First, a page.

Numbers could mean a lot when they are used in their right place. But they mean nothing in the wrong places. The case with popular economic growth figures in Ethiopia largely goes with the latter. Much as it is overused, the 11pc GDP growth figure, for instance, has lost its meaning. The case gets even worse when one analyses the numbers in the political scene, including the 100pc election victory by EPRDF.
Research relies on numbers. But that does not necessarily mean that everything that adds up to any quantity can be qualified as a reliable number.
There are certain abstractions we cannot express in numbers. Some thoughts and ideas can only be described by using comparative adjectives. Certain figures are used in our daily lives not because they express any meaning at all, but just because we make assumptions, the truth of which we never question. Take the case of advertisements of brews.
The commercials warn the general public that such and such brand of bottled or draft beer is special and are not recommended to be consumed by young people below the age of 18. Let us leave the “speciality” of the brand aside and ask why the age 18? Of course, only medical experts can authentically explain why. But, does the factory ever worry to explain why it settled at that number, if it ever knew why in the first place?
Do numbers tell the truth or can they be manipulated by whoever has the power and the means?
If a student takes a test to be corrected out of 50, she can achieve anything, but not more than the full mark 50. Can he tell his mother that he got 60 out of 50?
Yes, he can if this mother is not aware of what it means to get 60 out of 50. This could also be true if she does not know anything about comparative qualifications.
Extend that to electoral vote counting and assessments in some countries. In any fair and democratic election, wherein millions of people are involved, 100pc victory is possible simply because those in charge of the election are pressed to say that as a possibility, whether or not the world grins with a sarcastic smile and a wink of the eye.
So numbers can be easily manipulated and made to take their course. There are other numbers that seem to be handy. Take the number 11 for instance. When we were students, we used that number as a nickname for our friends who, like me, walked all the way to and from school simply because we could not afford the 15 cent bus ticket. We used to hate that figure. These days, however, that double digit number is used very often to compare our wealth of one year as better than our wealth of the previous year. The nickname is gross domestic product (GDP) annual growth.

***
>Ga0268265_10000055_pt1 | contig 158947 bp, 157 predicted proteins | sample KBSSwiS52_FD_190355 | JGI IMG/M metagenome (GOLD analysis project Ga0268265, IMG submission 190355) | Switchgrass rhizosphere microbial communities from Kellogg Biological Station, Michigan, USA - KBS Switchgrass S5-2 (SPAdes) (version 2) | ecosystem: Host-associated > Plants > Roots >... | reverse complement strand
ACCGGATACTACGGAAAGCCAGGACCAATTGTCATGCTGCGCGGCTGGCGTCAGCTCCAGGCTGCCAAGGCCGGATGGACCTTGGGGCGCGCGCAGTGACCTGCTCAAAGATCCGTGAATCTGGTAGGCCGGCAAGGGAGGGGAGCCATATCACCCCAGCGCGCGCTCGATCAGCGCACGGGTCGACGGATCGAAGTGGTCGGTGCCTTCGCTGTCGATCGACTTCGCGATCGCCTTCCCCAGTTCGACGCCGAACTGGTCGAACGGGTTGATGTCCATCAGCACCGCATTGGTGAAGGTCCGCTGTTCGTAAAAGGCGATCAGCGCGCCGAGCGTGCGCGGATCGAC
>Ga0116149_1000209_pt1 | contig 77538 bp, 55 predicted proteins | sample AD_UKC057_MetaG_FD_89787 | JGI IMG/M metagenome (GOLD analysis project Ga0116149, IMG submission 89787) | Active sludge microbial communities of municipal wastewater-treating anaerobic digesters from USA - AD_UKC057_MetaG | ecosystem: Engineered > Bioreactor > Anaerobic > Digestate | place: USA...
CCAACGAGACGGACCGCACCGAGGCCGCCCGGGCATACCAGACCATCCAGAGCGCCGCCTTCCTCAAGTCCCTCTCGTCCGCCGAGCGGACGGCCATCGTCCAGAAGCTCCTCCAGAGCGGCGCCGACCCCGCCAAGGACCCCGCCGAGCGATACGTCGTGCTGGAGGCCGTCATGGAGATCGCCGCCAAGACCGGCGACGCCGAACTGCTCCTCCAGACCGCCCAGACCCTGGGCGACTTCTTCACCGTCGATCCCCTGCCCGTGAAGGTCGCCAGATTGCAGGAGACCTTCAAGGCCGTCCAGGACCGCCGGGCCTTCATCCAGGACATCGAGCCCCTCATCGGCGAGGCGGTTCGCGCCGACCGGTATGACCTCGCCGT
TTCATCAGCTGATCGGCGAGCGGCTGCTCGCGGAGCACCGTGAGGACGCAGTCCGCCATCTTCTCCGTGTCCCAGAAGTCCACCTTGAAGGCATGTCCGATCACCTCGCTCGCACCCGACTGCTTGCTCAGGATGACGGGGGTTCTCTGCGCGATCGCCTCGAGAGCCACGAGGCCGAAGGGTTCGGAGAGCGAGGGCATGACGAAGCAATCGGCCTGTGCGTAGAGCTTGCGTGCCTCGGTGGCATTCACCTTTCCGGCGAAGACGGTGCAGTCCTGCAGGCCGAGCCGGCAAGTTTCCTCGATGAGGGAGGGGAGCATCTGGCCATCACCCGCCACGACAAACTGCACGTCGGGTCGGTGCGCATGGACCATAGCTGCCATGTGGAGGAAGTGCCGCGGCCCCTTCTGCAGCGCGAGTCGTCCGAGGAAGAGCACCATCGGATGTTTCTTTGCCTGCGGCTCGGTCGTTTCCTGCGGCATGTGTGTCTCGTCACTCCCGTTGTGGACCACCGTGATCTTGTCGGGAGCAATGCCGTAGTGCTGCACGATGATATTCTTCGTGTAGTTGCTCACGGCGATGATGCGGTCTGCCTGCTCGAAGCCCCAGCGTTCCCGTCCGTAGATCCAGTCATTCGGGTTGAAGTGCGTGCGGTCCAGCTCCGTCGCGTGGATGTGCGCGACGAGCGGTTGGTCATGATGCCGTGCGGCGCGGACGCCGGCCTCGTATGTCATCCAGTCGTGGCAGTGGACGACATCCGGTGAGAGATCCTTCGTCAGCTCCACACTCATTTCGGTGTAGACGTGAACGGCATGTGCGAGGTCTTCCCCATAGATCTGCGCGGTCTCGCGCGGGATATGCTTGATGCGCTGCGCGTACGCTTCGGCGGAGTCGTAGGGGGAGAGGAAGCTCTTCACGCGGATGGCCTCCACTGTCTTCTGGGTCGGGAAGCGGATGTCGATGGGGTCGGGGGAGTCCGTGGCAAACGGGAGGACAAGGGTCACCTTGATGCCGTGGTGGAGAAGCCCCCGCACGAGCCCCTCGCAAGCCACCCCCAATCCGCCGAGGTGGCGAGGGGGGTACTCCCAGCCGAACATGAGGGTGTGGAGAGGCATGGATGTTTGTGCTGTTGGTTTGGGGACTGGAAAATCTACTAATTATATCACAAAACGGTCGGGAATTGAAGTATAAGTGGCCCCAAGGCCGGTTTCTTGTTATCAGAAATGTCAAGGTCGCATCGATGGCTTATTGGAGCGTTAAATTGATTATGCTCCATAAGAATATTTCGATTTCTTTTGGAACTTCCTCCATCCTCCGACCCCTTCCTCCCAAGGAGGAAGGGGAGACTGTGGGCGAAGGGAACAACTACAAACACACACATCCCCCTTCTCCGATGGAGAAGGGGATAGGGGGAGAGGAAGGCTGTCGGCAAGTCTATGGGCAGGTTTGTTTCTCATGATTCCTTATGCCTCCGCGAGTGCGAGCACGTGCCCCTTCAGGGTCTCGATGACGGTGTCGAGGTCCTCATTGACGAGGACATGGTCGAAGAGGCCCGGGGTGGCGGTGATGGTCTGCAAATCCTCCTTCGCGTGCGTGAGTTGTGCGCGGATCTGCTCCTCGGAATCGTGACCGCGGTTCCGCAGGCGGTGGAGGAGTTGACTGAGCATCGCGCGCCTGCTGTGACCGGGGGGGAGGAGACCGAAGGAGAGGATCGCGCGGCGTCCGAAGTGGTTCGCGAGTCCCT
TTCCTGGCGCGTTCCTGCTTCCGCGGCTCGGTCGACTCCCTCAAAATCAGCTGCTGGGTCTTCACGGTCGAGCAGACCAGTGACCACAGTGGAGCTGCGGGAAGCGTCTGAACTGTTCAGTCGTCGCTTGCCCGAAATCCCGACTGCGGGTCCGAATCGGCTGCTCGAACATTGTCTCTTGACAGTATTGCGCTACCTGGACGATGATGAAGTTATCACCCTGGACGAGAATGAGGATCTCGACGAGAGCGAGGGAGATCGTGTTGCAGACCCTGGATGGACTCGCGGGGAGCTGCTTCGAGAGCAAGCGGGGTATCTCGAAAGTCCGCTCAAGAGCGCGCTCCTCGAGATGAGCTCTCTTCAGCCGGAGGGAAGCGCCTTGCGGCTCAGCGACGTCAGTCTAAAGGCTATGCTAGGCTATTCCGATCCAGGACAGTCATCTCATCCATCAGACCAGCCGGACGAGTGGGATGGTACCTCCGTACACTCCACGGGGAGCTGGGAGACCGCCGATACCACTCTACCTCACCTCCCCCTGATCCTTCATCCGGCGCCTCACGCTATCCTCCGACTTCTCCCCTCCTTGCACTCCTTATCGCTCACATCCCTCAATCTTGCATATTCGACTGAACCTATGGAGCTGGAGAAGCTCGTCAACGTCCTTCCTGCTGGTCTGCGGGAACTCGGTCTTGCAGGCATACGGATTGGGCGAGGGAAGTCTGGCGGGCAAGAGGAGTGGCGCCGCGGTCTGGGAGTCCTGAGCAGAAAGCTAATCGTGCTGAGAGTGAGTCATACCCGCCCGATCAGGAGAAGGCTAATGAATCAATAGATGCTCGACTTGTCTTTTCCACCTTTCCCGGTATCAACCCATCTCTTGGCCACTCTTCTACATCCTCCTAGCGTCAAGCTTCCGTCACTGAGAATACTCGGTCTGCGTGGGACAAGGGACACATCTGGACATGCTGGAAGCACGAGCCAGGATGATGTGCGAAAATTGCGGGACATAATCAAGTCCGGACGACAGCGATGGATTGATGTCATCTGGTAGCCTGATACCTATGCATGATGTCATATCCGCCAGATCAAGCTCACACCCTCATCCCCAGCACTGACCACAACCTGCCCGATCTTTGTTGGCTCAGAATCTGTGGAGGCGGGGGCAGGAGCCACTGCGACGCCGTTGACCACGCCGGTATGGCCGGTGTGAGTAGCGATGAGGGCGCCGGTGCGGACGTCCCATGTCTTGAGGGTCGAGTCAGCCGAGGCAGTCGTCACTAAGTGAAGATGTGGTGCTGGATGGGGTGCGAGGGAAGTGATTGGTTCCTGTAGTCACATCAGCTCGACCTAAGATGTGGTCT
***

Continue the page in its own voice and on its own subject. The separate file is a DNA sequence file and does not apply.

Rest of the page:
Are we better off this year than the previous year?
For all intents and purposes, we have grown poorer than the previous years, ever since these double digit figures have been coined and tagged to our GDP’s yearly growth. But that does not mean that the more prosperous have not changed much. They are getting better slices of the national cake.
What about words?
Oh, yes! I have not forgotten them. Words come by just like that. Whoever cares what they really mean gets lost. Take words, such as “renaissance” or “good governance”.
When the World Bank and the International Monetary Fund (IMF) and other financing agencies want to give loans or grants, they attach obligations, These include creating awareness among the community about such problems as child abuse, women’s circumcision, population control and community participation in planning the destiny of the country.
Those obligations and additions are these days skipped and the words “nepotism”, “favouritism” and “unlawful ways of entitling oneself” are in gross used to label any mess up and political failure, including peaceful protests against the administration.
And therefore, with due respect Aster Mammo, minister of Public Service & Human Development with a deputy prime ministerial portfolio, gathered her guts to admit that the chaotic situations resulted from the “lack of good governance” and “corruption”, whatever these words mean. That was clearly an attempt to cap the ruling party’s failure.
Mundane politicians, regardless of the titles they carry with them, throw the cause of the protest on the rather abstract words so that opposition parties can be blamed. Tagging blame is one thing. But giving random orders to the security forces to kill innocent law-abiding students is another matter altogether.
The deliberate appointment for want of a better term has manifested itself when the members of the parliament all convened, not to make any inquiry, but to warm up their God-given seats and wait for the chance to raise their hands to show allegiance.
So, then, do numbers and words mean anything under such circumstances?
God save us from the sin of telling lies. The other day, I heard a school master bluntly denying what his teachers were reporting about the scarcity of teaching materials. As the teachers sat in consternation with arms akimbo, he instantaneously gave a blunt answer to the reporter who had asked him why.
It may be necessary at times to tell lies in politics. But that would be a serious crime to commit by a school master in whose hands we entrust our children to bring them up to be truthful and honest.
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